So we’re finally back in Kampala after two weeks in rural Uganda. You already heard about our time in Kabale, so I’ll pick up at the end of our stay there…
We left Kabale on Monday morning, taking a matatu to Lyantonde. It was pure chaos getting one; a lot of buses and matatus turn around in Kabale, so there are a lot there and every driver is competing for the business. Dozens of people were shouting prices and destinations at us, fighting with each other when we’d start to go to someone else. With the help of Elias, we finally escaped into a matatu for a reasonable rate. What’s a matatu, you ask? Only the worst form of public transportation known to mankind. It’s a van, not quite full size but not really mini either, with four rows of bench seats and fold-out seats crammed behind the driver’s row. Three people can comfortably sit next to each other on each row, which means there are always at least five people jammed into each row, more if you’re lucky. What’s really great about long journeys, like the five hour trip from Kabale to Lyantonde, is that everyone has baggage too, which is all piled on your lap. Then, if you’re really lucky, you happen to end up in one that distributes newspapers, so in addition to screeching to a halt every few kilometers to pick up more people you get to stop even more frequently to pick up and distribute huge bundles of papers. The matatu’s seem to have the same motto as Irish families – there’s always room for one more. After we had 20 people plus bags and newspapers loaded in, I was certain we had to be full. Nope. We got at least another four people in there, maybe more but it’s hard to count when you can’t see everyone that’s being sat on. Really, it’s awesome, you should try it.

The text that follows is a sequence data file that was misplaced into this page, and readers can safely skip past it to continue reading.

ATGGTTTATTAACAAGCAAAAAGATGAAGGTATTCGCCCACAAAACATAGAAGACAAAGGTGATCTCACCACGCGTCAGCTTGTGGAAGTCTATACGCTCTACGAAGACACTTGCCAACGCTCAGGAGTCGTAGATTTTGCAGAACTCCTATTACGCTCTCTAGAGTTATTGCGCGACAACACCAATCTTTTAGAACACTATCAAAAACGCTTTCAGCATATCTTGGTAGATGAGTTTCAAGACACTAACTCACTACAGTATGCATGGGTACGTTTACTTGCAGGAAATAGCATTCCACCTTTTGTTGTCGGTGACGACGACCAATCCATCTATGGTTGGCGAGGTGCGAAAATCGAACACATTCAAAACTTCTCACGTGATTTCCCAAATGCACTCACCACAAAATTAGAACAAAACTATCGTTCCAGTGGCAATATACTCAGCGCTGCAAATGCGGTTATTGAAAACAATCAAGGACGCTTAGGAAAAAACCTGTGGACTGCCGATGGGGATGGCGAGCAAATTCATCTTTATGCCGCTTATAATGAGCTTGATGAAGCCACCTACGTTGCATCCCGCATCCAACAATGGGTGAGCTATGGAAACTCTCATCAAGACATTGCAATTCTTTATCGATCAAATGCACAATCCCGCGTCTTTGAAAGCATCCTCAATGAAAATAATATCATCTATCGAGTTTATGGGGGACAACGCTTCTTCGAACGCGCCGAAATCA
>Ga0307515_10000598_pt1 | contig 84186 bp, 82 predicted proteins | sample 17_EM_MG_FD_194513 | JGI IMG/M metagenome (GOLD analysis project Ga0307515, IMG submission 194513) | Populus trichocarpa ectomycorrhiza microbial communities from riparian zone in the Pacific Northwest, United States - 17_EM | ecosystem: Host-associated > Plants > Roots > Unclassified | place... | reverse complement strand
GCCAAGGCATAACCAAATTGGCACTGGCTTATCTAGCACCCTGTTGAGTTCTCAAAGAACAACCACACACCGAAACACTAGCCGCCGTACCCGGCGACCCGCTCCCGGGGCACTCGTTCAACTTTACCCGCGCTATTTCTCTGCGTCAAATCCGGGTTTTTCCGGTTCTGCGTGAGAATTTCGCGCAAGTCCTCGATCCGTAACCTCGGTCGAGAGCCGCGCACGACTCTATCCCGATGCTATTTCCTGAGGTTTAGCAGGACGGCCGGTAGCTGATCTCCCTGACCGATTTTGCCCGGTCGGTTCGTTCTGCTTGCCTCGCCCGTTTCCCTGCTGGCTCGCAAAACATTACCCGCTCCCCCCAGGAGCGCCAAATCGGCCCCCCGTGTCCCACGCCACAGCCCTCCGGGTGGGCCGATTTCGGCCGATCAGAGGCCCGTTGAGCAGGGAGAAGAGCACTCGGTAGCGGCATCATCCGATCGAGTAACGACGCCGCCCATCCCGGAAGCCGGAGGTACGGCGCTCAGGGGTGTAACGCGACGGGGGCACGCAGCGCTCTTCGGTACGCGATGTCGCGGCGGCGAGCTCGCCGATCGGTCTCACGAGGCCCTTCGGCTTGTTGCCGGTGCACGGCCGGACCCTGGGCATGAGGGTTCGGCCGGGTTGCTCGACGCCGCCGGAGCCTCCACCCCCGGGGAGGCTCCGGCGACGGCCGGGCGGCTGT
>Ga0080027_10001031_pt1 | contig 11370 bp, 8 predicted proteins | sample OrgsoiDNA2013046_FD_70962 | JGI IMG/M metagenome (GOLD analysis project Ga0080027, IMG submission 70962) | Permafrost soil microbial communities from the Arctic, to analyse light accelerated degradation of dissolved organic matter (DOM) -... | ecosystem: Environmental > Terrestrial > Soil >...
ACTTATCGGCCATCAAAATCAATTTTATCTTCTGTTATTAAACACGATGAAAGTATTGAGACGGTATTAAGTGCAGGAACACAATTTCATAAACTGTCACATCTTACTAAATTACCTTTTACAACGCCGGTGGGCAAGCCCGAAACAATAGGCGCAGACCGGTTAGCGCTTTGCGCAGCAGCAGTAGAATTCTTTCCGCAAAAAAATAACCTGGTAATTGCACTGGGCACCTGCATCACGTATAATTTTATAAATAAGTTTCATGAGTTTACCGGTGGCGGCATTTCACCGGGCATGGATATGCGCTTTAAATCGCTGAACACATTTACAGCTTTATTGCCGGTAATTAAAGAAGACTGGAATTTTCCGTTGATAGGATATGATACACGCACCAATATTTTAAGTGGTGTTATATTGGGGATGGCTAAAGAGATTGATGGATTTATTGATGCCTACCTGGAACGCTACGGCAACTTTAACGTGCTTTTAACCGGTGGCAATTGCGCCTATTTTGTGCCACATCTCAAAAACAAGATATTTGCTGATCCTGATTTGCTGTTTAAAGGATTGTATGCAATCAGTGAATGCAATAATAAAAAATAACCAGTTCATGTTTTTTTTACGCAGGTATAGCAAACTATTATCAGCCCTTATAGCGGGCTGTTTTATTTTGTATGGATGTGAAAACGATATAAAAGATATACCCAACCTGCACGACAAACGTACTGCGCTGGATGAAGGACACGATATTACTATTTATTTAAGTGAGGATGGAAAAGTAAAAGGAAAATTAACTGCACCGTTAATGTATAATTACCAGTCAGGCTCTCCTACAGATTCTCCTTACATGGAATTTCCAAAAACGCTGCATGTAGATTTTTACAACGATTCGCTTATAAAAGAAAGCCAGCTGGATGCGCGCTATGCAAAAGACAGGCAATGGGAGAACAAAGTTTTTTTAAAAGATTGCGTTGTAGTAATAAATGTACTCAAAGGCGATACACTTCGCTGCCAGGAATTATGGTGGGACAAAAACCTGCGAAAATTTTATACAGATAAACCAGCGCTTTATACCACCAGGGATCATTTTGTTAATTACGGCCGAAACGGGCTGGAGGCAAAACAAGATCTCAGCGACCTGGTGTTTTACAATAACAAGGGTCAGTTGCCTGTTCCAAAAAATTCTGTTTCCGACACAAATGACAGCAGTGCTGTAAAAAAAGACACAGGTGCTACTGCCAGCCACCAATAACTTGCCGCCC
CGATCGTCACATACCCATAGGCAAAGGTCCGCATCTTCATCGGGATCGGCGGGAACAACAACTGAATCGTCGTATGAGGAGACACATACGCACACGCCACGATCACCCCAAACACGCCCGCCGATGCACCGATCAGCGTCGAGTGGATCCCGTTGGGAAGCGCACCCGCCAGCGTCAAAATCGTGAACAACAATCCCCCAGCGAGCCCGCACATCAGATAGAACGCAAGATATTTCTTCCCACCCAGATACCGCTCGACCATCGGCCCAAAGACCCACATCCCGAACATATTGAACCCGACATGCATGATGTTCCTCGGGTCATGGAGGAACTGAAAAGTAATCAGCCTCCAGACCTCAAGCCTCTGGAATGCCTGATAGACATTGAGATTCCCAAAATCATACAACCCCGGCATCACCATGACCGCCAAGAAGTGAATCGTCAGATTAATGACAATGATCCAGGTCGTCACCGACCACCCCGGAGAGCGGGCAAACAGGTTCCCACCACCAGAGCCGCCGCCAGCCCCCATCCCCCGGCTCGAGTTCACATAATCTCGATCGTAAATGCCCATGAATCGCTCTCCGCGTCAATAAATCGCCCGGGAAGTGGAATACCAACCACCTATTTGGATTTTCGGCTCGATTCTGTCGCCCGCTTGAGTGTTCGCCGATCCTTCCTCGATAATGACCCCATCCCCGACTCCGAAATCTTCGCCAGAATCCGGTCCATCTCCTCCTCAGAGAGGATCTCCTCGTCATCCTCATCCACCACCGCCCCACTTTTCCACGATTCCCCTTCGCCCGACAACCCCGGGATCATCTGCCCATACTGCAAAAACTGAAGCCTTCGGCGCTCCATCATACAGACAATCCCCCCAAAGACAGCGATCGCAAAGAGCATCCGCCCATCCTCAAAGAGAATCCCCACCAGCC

After arriving in Lyantonde, we went to our friend Lillian’s house, a contact of ours through Village Health Project, and spent some time with her and Anna, another Wisconsin student who’s staying there for a month. Anna will be helping Lillian conduct interviews with the Family Care Workers of the Community Based Integrated Nutrition (COBIN) group that we also work with. We found out that since they were busy with the interviews, there wasn’t really much we could do with the water projects or COBIN at the time. Instead, we would be able to shadow doctors at the Lyantonde District Hospital, which we had hoped to do as well.
Working at the hospital was very interesting. Each day we got to work in a different area, though primarily with the same doctor.
Day 1: HIV Clinic. Molly helped distribute meds with Hiral, the closest person they have to a pharmacist. I sat in on appointments with the doctor. One of the patients was a six year old girl who looked about three as the HIV had stunted her growth so much. None of the adults that we saw weighed more than ~95 lbs, most of them were significantly less than even that.
Day 2: Antenatal (aka Prenatal in the US). We spent the day with the nurses/midwives in the antenatal clinic. We sat in on an education session, of which we understood nothing as it was in Lugandan, but we got the Women’s Health Passport that they give to the women, so we just went through that for the info. It’s a booklet issued to each patient that has info on everything from their own health records (each pregnancy is documented in the book) to what they need to bring with them to the hospital to give birth (sheets, food, gauze, etc as the hospital has virtually nothing). The patient keeps this booklet and brings it with them to each visit. We then went to the exam room and watched the check-ups. General health is checked, and each woman is tested for HIV if her status is unknown. We were able to check the blood pressure and listen for the fetal heartbeat in some patients, and to feel the abdomen and locate the fetus’s head in others. Listening for the fetal heartbeat was very difficult; they just use this small black cone pressed against the abdomen as they seldom do ultrasounds (this hospital may not even have the equipment).